New Music: NYC’s Pistolera
Pistolera was my most anticipated concert of 2009 and thanks to the Summer Series at the Levitt Pavillion in Pasadena I finally got to see them.
Pistolera released their debut album “Siempre Hay Salida” in 2006 to critical acclaim in both English and Spanish language media. The album went to the Top 10 of the CMJ charts. The album set the tone for what Pistolera is now known for: melodic and danceable songs sung in Spanish. Their songs fit into the new generation of rockers mixing political views, the plight of immigrants, and female strength into a sound that is both familiar and fresh at the same time.
For their second album, Pistolera reunited with Dos Santos to record “En Este Camino” in their hometown of Brooklyn, NY. They have since performed at high-profile festivals such as the Montreal Jazz Festival, Sfinks Festival (Belgium), Ollin Kan (Mexico), Celebrate Brooklyn (USA), Central Park Summerstage (USA), Ritmo y Color (Canada), Roots and Blues Festival (Canada), San Jose International Mariachi Festival (USA), and Lake Eden Arts Festival (USA). They have shared the stage with Los Lobos, Lila Downs, Los Amigos Invisibles, and Ozomatli (the Ozo).
They have been hard at work on their third studio album, “El Desierto y La Ciudad” (The Desert and the City). The CD is a departure from the group’s previous two albums and will include a latin dance beat filled with cowbell and accordion melodies. The concept album about the chaos of living in New York City and going to the desert in search of space and quiet.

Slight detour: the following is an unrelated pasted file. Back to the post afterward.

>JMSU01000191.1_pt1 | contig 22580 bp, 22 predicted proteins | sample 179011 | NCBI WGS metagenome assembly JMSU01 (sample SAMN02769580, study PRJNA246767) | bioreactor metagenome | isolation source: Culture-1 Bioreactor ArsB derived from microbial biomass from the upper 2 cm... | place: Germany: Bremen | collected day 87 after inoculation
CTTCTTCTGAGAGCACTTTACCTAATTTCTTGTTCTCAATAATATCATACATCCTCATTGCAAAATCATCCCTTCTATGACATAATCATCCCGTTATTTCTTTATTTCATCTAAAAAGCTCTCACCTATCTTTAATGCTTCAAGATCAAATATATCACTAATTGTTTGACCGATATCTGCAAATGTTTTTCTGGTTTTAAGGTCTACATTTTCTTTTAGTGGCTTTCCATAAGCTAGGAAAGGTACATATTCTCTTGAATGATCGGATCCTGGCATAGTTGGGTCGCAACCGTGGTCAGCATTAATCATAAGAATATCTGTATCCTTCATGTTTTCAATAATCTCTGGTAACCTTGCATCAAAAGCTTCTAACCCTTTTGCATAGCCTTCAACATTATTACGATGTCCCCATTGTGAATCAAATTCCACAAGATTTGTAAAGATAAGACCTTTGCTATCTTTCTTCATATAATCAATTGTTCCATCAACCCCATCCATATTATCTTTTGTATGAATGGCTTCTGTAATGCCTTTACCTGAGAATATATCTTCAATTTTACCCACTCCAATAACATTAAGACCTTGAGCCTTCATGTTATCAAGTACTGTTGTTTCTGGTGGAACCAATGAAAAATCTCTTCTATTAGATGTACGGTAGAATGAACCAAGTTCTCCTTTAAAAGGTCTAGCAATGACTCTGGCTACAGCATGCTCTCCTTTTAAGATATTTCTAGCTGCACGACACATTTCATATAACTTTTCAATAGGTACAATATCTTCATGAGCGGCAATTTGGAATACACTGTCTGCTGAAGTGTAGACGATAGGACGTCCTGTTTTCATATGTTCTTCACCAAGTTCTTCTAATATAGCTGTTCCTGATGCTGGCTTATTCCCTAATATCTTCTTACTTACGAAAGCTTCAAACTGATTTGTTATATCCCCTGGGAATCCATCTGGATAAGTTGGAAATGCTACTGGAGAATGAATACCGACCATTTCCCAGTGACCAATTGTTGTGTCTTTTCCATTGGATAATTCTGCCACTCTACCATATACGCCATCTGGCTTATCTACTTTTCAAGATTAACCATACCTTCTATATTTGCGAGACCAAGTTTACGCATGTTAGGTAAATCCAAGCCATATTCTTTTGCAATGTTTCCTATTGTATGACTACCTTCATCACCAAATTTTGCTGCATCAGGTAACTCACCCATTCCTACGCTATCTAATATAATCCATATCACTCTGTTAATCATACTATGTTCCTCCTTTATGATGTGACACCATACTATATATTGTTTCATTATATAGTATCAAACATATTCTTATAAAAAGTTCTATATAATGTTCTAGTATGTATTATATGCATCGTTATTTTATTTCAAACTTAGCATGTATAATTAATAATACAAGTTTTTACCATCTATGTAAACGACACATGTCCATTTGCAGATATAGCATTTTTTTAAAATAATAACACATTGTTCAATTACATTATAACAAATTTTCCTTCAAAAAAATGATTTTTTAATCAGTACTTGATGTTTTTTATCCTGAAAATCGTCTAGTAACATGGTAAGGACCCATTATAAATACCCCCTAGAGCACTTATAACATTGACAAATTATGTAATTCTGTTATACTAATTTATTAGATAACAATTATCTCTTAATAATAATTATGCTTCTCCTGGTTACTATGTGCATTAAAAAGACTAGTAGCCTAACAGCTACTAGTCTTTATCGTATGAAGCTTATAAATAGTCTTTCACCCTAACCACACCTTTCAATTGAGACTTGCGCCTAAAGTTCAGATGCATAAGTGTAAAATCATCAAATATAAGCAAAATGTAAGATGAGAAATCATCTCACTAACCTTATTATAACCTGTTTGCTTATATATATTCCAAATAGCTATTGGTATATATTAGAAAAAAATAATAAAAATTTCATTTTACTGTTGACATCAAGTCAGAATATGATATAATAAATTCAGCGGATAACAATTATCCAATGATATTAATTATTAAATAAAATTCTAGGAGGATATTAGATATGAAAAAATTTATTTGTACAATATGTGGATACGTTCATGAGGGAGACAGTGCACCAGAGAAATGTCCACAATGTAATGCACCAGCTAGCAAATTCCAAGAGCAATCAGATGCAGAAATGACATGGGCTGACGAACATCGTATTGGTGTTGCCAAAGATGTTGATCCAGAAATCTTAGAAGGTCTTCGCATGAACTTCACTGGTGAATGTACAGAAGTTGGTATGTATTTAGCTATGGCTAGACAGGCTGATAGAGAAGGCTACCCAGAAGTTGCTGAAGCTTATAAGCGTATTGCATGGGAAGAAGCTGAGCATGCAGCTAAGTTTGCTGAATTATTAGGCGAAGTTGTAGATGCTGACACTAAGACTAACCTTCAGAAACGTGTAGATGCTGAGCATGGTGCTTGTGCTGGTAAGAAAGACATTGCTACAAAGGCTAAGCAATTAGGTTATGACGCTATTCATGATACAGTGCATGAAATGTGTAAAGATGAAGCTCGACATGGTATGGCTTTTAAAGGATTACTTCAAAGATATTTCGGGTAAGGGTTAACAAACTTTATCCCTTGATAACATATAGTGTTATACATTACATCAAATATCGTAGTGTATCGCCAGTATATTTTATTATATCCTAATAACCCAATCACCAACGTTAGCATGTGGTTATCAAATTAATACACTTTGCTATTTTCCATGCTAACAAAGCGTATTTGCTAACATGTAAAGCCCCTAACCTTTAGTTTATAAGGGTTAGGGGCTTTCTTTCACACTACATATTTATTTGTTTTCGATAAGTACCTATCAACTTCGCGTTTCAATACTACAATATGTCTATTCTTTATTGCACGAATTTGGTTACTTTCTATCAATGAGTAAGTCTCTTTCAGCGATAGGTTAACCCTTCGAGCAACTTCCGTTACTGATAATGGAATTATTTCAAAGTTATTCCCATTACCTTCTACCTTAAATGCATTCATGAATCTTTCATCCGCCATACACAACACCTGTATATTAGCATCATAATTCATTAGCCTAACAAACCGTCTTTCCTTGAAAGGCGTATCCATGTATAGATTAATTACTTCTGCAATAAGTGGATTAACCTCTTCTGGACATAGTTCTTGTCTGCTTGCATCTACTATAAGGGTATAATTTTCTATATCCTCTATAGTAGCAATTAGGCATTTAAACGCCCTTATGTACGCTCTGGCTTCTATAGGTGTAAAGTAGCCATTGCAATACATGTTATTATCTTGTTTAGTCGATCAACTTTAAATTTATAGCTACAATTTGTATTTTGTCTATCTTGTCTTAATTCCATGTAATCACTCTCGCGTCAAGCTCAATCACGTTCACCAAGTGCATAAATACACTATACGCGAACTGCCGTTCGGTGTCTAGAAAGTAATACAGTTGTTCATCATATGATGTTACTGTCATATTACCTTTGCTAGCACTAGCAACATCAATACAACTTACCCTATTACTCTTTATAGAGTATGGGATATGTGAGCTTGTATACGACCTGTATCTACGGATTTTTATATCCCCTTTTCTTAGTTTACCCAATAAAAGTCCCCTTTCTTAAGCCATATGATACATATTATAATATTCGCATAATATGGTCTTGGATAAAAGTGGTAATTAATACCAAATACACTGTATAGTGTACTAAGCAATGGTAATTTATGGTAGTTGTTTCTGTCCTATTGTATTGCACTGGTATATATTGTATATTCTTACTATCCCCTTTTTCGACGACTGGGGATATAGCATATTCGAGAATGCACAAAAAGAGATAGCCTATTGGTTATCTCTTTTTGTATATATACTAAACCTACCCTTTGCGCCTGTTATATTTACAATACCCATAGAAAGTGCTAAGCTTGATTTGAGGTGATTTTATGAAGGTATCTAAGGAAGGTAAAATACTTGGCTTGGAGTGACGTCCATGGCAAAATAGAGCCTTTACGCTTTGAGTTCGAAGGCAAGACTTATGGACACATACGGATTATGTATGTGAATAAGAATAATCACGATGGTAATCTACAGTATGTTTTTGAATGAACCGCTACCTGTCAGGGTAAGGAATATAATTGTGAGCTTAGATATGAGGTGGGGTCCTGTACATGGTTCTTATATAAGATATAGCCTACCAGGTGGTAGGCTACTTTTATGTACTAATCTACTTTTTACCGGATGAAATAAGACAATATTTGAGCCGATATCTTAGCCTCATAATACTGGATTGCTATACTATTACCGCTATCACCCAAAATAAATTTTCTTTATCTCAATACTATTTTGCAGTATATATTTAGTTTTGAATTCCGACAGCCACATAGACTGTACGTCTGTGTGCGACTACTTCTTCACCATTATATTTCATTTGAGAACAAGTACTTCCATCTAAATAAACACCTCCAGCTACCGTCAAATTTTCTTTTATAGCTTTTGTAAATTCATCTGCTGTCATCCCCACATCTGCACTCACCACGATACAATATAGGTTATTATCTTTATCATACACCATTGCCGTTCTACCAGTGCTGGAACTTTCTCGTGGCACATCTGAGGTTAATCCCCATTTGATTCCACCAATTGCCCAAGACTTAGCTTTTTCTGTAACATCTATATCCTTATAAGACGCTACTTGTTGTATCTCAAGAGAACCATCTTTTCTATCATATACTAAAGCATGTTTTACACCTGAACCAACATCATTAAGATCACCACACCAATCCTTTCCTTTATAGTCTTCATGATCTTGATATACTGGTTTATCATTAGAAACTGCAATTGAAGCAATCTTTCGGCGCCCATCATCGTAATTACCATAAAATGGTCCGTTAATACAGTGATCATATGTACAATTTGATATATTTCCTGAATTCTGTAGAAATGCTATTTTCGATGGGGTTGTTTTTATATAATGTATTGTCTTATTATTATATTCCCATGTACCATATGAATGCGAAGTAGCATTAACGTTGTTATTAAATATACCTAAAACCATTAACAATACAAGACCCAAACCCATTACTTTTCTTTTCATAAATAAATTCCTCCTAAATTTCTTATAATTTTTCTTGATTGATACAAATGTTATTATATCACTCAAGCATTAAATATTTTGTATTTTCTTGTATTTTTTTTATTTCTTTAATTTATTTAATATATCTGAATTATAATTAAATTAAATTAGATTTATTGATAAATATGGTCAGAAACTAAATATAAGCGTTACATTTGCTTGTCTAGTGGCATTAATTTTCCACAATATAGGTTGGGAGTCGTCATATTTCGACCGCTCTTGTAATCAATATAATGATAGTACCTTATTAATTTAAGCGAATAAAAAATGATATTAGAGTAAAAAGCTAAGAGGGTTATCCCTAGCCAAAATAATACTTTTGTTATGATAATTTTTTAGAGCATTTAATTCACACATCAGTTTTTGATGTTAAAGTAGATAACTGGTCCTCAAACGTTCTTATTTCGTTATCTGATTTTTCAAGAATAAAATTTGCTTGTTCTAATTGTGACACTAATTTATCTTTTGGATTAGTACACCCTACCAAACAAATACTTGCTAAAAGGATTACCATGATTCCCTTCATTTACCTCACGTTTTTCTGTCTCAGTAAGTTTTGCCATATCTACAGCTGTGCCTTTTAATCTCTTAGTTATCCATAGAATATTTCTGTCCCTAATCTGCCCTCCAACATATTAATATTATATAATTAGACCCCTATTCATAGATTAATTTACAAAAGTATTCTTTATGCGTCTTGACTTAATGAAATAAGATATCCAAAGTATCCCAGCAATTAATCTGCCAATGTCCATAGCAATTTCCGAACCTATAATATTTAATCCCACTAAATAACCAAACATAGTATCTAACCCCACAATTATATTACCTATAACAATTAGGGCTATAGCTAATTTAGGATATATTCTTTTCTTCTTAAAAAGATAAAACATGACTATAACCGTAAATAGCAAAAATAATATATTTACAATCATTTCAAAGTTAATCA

During the making of the last album, band leader and songwriter Sandra Velasquez gave birth to her first child. She found that making the time to write songs became more challenging with her new role as a mother. Over the last year she took a series of trips to the desert of Mexico, California, and Arizona to look for inspiration.
Says Velasquez, “Sometimes I just need to be in silence in order to hear the songs in my head.” The new album has an “A” side and “B” side, with one for the Desert and one for the City. It’s the kind of album that is meant to be listened to in its entirety and would be best suited for a vinyl or cassette format which allows for there to be two sides to an album”.
Pistolera fans will find the band exploring a quieter and more introspective side in desert songs such as “Polvo” and “La Despedida” and can also expect some new classics such as “Nueva York” and “Todo Se Cae” from its “Ciudad” side.
There is also a Moona Luna CD that is a family-friendly set of songs in Spanish and English. Moona Luna continues the party with songs that are educational and inspiring to girls and boys–and their parents!–everywhere.
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Photo: Erin Patriece O’Brien